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The Spring Issue of ACCESS is Now Online!

Spring is in the air, and ACCESS is on the web. Please check out the Spring 2016 issue at accessmagazine.org. Here’s a taste of what you’ll find in this issue:

Going the Extra Mile: Intelligent Energy Management of Plug-In Hybrid Electric Vehicles Kanok Boriboonsomsin, Guoyuan Wu, and Matthew Barth

If you were a hybrid vehicle owner and you were driving down the freeway, would you know the best time to use gas and the best time to use the battery? Probably not, and most hybrid cars don’t know either. In fact, most plug-in hybrids just deplete their battery completely before switching to gas, which is actually an inefficient use of energy.

In their article, “Going the Extra Mile: Intelligent Energy Management of Plug-In Hybrid Electric Vehicles,” Kanok Boriboonsomsin, Guoyuan Wu, and Matthew Barth explore how hybrids can better manage battery use to get an extra five to ten miles out of each gallon of gas. By incorporating real-time information on where a car is, where it’s going, traffic levels, incline, and a host of other variables, an intelligent management strategy can save fuel and reduce emissions by 10 to 12 percent.

Manage Flight Demand or Build Airport Capacity? Megan S. Ryerson and Amber Woodburn

Imagine you’re at the airport and the security checkpoint is crowded. You finally reach your gate but your flight is delayed because the runway is full. “Why don’t they build more runways?” you ask, but maybe that’s not the right question.

In “Manage Flight Demand or Build Airport Capacity?” Megan Ryerson and Amber Woodburn discuss two ways to manage air traffic congestion: adding runways or shifting flights through demand management. Often local governments and airport authorities think that airport expansion equates to economic development even though there is […]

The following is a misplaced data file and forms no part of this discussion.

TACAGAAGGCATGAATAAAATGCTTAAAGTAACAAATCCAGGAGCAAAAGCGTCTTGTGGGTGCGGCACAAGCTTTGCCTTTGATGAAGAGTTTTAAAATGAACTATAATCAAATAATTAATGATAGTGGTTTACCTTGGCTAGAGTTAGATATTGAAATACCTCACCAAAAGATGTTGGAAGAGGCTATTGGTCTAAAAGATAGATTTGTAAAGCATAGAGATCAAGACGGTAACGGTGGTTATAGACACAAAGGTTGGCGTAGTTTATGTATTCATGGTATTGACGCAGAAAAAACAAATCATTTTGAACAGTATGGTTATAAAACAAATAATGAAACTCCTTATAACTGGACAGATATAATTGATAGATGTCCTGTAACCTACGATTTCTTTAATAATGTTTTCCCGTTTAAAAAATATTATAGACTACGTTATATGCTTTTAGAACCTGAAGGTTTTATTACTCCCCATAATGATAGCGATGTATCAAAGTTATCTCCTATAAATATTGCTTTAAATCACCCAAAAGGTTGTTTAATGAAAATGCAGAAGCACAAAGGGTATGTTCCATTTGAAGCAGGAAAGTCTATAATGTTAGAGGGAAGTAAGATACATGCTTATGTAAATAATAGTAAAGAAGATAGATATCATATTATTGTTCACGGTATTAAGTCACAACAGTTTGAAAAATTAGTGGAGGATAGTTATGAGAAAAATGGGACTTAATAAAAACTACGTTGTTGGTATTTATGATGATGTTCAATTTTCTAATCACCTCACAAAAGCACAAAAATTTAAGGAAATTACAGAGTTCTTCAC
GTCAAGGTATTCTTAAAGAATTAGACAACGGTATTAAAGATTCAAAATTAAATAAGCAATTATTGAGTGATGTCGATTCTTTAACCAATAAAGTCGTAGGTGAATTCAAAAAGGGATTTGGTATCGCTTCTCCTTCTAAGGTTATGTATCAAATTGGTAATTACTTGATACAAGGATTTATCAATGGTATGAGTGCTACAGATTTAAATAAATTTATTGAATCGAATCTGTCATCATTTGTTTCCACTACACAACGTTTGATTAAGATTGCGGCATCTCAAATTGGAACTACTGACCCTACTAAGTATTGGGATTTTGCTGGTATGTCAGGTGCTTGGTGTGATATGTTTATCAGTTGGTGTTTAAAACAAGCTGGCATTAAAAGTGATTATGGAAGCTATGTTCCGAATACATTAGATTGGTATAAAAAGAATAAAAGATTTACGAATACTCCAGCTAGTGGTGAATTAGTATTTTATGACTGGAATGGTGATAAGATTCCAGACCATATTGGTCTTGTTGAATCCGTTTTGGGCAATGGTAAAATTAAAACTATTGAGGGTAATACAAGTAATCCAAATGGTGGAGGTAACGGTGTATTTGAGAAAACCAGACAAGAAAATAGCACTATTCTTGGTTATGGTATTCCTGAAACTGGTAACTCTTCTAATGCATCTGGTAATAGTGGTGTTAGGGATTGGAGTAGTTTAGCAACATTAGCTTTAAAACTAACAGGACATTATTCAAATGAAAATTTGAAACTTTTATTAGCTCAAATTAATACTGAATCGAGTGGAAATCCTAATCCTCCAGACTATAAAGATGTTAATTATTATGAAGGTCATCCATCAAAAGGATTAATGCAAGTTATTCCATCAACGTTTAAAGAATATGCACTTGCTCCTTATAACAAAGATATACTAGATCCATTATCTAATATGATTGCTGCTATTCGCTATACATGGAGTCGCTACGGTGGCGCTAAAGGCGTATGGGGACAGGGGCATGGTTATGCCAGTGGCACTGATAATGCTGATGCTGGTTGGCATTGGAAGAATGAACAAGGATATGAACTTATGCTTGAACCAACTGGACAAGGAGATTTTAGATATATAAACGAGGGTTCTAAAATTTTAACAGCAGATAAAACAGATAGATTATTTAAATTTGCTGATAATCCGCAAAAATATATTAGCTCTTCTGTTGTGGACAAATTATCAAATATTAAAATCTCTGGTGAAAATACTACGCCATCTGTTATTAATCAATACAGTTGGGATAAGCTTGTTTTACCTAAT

By |May 10th, 2016|Categories: Uncategorized|

The Fall Issue of ACCESS Magazine is Now Available!

The fall issue of ACCESS Magazine is hot off of the press and now available to view at the brand-new ACCESS website, accessmagazine.org. Here’s a taste of what you’ll find in the latest issue:

Quantified Traveler: Travel Feedback Meets the Cloud to Change Behavior Raja Sengupta and Joan L. Walker

Most people are aware that car emissions harm the environment, but they continue to drive anyway. What would it take for people to drive less and use other means of travel more? In their new article, “Quantified Traveler: Travel Feedback Meets the Cloud to Change Behavior,” authors Raja Sengupta and Joan Walker try to get people to walk, bike, and take transit more through a new program, Quantified Traveler. With this program, respondents were able to track their travel behavior and compare it with the behavior of their peers and the national average. The authors found that awareness of one’s habits, especially in comparison to others, leads to reduced driving distances and changed respondents’ attitudes towards travel.

Unraveling the Modal Impacts of Bikesharing Susan Shaheen and Elliot Martin

You’ve probably seen them in most major cities: bikes readily available for checkout, used by commuters and tourists alike. But how are bikesharing programs influencing other forms of travel? Are you more likely to take the bus if you also share a bike? In their recent article, “Unraveling the Modal Impacts of Bikesharing,” Susan Shaheen and Elliot Martin surveyed bikesharers in four major cities to see how their travel behavior changed over the course of time. They discovered that, besides biking more, bikesharers also drive less and own fewer vehicles. In addition, bikesharing serves as an important first- and last-mile connector for public transit.

Does Transit-Oriented Development Need the Transit? Dan Chatman

Developing housing near rail […]

By |January 20th, 2016|Categories: Uncategorized|